Date of Graduation


Document Type


Degree Type



School of Medicine


Microbiology, Immunology, and Cell Biology

Committee Chair

Gordon Meares

Committee Member

Candice Brown

Committee Member

Werner Geldenhuys

Committee Member

Rosana Schafer

Committee Member

James Simpkins


Sepsis is a disorder that targets the microcirculation with significant effects at blood-tissue barriers such as the blood-brain barrier (BBB) and gut-vascular barrier (GVB). Intestinal barrier dysfunction is thought to be one of the most important contributors to multi-organ dysfunction in sepsis. As a common site of infection, the impaired gut allows the dissemination of bacteria, which exacerbates the disease pathophysiology, and can lead to long-term morbidity and mortality. The mechanisms that influence altered barrier permeability in the GVB in sepsis and other inflammatory disorders are not well understood. Tissue-nonspecific alkaline phosphatase (TNAP) enzyme activity, which has been shown to be highly expressed on brain microvascular endothelial cells (BMECs), is a viable therapeutic target. TNAP activity is recognized as generally anti-inflammatory in sepsis-associated acute kidney injury (AKI) through mechanisms not well understood, and its role in health and disease at various tissue barriers has yet to be explored. One critical barrier to studying TNAP has been a lack of specific pharmacological and genetic tools. Therefore, we first sought to examine the effects of pharmacological and genetic manipulation of TNAP in experimental sepsis using novel techniques. Our central hypothesis was that pharmacological or genetic depletion of TNAP enzyme activity would result in exaggerated barrier permeability, increased inflammation, and impaired gut homeostasis in experimental sepsis. Initially, a genetic mouse model with over-expression of TNAP on endothelial cells (i.e., VE-cKO) revealed that TNAP-overexpression resulted in better clinical scores and increased survival at 48-hours post-sepsis. Additionally, mice with genetic deletion of TNAP on endothelial cells (i.e., VE-cKO) were used to determine a role for TNAP in GVB homeostasis. We found that VE-cKO septic mice display increased bacterial burden and increased parameters of gut dysbiosis at 8 days post-CLP, including a decreased Firmicutes:Bacteroidetes (F:B) ratio, decreased relative antimicrobial expression, and, at 3 days post-CLP, decreased levels of short-chain fatty acids (SCFAs). At 24 hours post-CLP, permeability to molecules ranging from 625 Da to 69 kDa is increased in VE-cKO ileum compared to Alplfl/fl littermate controls. The differences in permeability between intestinal segments demonstrates that TNAP’s enzyme activity may impact each region using different mechanisms. Ultimately, our results have shown that endothelial TNAP is protective during sepsis via two potential mechanisms: (1) decreasing bacterial burden and gut dysbiosis by 8 days post-CLP, and (2) decreasing intestinal permeability at 24 hours post-CLP. This work demonstrates a protective role for endothelial TNAP against GVB dysfunction which may be applicable to a number of inflammatory diseases.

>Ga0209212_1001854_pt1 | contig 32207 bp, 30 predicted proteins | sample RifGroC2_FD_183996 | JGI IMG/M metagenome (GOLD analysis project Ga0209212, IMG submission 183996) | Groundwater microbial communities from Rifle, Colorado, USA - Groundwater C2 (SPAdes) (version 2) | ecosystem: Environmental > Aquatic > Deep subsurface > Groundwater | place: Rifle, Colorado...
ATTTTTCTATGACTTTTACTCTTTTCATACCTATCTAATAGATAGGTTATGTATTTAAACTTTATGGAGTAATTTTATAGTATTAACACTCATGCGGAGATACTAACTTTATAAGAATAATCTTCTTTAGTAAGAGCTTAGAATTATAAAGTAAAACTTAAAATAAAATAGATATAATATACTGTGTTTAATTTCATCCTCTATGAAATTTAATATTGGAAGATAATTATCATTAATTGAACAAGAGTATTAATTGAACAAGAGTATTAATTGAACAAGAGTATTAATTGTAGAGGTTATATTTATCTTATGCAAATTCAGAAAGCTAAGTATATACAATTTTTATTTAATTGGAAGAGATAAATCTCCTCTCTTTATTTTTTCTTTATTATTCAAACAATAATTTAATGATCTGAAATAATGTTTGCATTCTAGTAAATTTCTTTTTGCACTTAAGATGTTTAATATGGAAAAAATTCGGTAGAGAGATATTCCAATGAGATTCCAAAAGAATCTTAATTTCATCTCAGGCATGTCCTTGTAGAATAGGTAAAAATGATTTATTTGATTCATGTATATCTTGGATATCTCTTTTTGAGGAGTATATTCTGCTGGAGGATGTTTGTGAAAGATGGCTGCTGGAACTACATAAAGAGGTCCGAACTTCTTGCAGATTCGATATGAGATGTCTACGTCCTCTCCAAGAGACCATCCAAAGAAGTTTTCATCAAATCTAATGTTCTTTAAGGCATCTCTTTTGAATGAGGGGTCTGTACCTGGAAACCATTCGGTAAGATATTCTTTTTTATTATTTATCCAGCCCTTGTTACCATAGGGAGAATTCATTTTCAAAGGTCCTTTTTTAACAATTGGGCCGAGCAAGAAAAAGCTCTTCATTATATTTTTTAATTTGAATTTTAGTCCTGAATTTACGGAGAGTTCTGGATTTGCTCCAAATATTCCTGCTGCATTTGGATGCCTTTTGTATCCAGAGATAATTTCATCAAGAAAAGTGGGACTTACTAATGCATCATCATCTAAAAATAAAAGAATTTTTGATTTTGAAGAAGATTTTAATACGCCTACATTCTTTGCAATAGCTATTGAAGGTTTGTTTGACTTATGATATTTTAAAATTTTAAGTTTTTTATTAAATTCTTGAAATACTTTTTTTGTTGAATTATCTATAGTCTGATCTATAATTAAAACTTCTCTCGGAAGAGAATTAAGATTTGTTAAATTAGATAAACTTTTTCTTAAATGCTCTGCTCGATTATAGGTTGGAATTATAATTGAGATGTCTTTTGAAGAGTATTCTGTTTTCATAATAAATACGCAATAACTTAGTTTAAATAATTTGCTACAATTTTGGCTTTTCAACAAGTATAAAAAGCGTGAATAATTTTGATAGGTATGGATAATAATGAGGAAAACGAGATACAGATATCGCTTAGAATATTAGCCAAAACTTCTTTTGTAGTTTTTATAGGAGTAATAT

Embargo Reason

Publication Pending